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Protecting the assets of unmarried couples
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LLC for investment property, businesses
Unmarried couples may want to consider putting ownership of income property into a limited liability company. An LLC offers protection from liability. If one party gets personally sued, the property cannot be taken away. Rosenthal reports that in a dispute, the only thing a creditor could do is go after the interest of received distributions from the LLC if, and only if, the LLC declares a dividend.

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In addition, each owner will receive his or her usual share of tax breaks, such as deductions for mortgage interest and real estate taxes, as well as capital gains exclusions. The LLC, as the owner of the property, receives the tax exemptions, but passes it through to its owners.

When couples come to Pekala and tell her that they want to go into business together, she asks them, "What's your idea? Let's talk about it." During this conversation, she often notices that one party starts talking, and the other doesn't agree with what is being said. "It's human nature that everybody has their own opinion, and everybody has their own assumptions about the best way to do something," she says.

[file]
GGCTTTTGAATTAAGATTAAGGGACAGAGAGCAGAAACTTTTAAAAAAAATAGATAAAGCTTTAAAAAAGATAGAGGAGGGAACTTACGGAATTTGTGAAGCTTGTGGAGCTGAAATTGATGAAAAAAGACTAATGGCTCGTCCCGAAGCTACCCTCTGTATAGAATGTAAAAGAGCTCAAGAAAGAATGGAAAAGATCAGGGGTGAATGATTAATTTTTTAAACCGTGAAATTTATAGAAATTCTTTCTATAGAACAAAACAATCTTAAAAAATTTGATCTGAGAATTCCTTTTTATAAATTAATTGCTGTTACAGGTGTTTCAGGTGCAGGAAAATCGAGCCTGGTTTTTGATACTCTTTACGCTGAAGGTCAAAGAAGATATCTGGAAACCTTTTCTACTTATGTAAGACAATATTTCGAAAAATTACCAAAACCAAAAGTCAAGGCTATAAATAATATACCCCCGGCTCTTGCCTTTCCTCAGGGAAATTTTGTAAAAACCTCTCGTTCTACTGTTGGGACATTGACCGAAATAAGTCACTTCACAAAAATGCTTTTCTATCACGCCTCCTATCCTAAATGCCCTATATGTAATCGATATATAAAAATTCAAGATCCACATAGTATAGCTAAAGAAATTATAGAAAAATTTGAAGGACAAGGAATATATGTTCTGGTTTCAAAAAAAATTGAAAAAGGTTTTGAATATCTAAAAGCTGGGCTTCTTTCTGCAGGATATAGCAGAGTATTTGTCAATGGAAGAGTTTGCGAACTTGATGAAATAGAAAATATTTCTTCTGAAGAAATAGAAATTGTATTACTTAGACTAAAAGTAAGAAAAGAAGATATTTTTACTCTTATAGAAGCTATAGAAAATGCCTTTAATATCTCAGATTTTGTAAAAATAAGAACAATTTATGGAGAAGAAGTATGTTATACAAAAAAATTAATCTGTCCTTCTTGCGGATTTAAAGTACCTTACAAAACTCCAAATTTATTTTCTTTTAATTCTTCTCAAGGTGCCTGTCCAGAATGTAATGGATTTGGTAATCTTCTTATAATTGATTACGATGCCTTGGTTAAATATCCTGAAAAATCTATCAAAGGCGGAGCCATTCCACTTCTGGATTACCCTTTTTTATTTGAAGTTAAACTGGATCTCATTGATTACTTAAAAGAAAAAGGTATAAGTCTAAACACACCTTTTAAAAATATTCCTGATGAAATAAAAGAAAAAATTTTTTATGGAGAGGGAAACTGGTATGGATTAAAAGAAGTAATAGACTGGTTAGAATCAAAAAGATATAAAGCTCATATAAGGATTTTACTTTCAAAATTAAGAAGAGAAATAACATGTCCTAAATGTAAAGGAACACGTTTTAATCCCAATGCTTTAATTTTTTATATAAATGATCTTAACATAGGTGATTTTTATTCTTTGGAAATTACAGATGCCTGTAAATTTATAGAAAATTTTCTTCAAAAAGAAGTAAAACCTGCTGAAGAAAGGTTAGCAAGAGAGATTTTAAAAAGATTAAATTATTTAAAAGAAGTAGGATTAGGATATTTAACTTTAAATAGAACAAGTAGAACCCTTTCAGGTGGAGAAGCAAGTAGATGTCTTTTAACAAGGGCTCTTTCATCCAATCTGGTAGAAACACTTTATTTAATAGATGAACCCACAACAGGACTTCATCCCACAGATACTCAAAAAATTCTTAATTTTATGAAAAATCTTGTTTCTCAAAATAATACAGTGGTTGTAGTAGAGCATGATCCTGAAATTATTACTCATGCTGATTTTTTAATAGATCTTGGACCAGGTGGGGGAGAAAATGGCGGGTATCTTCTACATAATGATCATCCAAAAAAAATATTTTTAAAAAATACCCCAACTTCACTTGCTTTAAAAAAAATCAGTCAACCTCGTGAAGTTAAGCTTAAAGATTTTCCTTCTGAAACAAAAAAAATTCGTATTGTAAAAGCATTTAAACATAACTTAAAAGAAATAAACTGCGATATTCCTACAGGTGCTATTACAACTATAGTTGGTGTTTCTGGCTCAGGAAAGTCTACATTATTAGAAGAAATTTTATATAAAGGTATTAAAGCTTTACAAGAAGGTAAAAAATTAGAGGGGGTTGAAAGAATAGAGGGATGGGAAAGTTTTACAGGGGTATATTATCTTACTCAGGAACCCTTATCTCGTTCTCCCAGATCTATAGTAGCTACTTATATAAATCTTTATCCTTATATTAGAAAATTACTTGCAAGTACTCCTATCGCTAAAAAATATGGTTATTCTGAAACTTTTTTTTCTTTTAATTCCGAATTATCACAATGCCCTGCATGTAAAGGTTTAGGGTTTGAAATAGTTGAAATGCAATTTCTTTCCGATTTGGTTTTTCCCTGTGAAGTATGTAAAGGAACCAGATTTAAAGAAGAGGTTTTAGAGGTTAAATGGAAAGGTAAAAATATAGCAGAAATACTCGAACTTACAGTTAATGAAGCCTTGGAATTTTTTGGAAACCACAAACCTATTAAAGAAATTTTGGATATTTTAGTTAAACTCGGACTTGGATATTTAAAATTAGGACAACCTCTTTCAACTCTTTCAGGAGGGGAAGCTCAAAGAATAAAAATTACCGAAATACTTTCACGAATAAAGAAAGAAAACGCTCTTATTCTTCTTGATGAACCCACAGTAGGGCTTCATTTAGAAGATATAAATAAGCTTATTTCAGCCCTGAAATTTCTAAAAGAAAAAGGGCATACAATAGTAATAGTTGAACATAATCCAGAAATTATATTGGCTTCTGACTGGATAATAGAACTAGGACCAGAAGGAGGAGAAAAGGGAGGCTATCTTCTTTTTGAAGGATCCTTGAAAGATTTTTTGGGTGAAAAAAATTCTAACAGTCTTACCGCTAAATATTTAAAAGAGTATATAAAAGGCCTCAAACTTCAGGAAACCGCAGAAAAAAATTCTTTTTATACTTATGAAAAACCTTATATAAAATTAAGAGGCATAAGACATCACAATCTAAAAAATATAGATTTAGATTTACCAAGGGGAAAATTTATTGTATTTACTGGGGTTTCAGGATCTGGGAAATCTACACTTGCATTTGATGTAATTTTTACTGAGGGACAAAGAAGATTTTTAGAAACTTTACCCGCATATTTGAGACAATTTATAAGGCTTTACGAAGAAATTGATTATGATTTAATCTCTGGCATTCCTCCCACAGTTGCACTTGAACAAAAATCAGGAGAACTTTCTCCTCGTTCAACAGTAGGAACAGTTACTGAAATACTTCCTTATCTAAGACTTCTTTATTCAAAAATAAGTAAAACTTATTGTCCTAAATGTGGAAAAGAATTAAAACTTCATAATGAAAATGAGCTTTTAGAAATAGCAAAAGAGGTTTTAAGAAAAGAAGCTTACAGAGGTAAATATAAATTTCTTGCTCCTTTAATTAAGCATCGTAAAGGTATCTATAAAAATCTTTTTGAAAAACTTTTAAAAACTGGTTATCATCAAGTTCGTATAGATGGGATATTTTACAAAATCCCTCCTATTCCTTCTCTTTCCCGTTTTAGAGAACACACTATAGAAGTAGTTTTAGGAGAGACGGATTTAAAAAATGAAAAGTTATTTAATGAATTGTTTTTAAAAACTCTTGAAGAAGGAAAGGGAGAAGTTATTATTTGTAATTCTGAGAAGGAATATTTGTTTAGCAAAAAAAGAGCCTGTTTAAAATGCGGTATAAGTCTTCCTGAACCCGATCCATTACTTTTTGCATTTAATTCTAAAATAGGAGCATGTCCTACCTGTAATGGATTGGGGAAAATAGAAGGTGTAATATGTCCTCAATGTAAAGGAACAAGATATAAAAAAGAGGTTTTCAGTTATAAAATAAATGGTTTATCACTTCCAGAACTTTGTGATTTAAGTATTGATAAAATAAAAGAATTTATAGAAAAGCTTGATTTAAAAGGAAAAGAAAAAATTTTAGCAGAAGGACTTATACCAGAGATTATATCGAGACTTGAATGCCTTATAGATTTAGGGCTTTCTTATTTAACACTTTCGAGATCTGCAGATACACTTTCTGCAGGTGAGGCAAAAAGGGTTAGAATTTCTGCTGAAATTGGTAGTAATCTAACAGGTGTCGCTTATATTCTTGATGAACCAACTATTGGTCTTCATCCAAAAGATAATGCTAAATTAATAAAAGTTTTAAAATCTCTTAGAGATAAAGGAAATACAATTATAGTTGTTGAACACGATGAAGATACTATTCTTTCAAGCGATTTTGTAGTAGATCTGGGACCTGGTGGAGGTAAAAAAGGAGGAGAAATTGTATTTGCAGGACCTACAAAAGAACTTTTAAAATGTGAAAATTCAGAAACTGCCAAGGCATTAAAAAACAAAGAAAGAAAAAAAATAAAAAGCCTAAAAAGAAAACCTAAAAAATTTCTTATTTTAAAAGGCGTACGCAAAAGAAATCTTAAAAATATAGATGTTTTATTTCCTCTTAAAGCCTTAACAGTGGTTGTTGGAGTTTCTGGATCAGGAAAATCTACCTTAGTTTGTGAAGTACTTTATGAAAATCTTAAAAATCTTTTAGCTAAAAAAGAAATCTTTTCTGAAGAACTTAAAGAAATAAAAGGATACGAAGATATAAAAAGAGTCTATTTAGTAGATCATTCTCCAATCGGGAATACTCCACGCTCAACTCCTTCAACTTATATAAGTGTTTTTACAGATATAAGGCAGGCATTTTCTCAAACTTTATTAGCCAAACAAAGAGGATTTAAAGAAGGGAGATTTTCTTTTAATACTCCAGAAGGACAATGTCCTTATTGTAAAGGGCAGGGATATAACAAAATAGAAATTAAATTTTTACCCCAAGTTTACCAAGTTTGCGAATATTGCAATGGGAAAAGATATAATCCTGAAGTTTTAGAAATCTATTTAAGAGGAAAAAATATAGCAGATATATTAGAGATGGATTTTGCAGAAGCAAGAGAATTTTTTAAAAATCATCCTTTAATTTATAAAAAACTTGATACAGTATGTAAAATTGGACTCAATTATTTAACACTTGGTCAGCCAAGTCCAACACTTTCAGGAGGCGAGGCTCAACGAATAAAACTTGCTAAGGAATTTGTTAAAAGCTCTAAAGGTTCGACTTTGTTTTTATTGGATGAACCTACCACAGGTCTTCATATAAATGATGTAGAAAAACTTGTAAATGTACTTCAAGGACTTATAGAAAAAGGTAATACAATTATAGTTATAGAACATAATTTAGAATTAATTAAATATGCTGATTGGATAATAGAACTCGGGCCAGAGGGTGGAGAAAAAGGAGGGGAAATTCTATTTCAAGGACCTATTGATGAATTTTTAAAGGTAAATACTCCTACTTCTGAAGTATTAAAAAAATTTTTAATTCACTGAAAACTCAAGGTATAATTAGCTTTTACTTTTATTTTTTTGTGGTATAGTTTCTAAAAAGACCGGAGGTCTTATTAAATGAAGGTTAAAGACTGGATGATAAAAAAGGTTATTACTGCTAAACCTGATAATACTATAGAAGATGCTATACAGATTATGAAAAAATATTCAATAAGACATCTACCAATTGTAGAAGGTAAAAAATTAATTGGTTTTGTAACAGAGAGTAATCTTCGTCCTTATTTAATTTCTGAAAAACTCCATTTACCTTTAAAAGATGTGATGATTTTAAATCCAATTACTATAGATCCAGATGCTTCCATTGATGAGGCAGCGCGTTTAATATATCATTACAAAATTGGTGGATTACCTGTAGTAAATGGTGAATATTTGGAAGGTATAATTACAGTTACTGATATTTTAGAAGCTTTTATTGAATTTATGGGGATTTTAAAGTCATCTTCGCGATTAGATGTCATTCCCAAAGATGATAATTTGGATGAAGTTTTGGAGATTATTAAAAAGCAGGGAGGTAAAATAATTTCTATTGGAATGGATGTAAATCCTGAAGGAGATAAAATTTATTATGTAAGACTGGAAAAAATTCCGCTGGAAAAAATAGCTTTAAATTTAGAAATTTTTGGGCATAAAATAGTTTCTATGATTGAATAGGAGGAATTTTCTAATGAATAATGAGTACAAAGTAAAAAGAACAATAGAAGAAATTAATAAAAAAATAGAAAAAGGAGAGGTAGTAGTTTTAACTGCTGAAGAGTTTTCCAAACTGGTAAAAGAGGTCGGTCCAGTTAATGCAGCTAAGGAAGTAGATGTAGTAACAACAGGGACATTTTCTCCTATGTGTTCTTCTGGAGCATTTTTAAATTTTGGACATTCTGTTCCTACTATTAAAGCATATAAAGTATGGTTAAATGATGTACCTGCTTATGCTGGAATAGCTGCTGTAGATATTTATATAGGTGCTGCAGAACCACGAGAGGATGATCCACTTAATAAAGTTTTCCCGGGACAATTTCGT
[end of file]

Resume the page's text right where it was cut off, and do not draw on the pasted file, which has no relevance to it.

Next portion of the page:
"Whether you have a corporation, partnership or an LLC, there should be a written agreement. In the event of a corporation, it's called a shareholder agreement. Participants in a partnership may opt for a partnership agreement, although it is not legally required. There is a disadvantage to a partnership, namely, the risk of both parties losing their home and/or savings accounts if they are sued. Owners of a corporation or LLC do not carry this risk."

Pekala is also a fan of the LLC, which is the combination of a partnership and a corporation, though, she says, the S corporation is "very frequently used as the legal structure for unmarried couples who have a business." Both the S corporation and the LLC provide liability protection as well as tax advantages, she says. For both business structures, owners will avoid double taxation, which involves paying tax on corporate profits, then paying taxes on them again when the profits are distributed to the owners.

While making property-purchase or business-structure decisions can be complicated for everyone involved, laws are in place to protect married couples in the event of a split. Since unwed couples are more vulnerable, it behooves them to take measures to protect their own interests before getting entangled in financial or business ventures.

Bankrate.com's corrections policy -- Posted: June 5, 2006
 
 
More stories by Sharon Anne Waldrop
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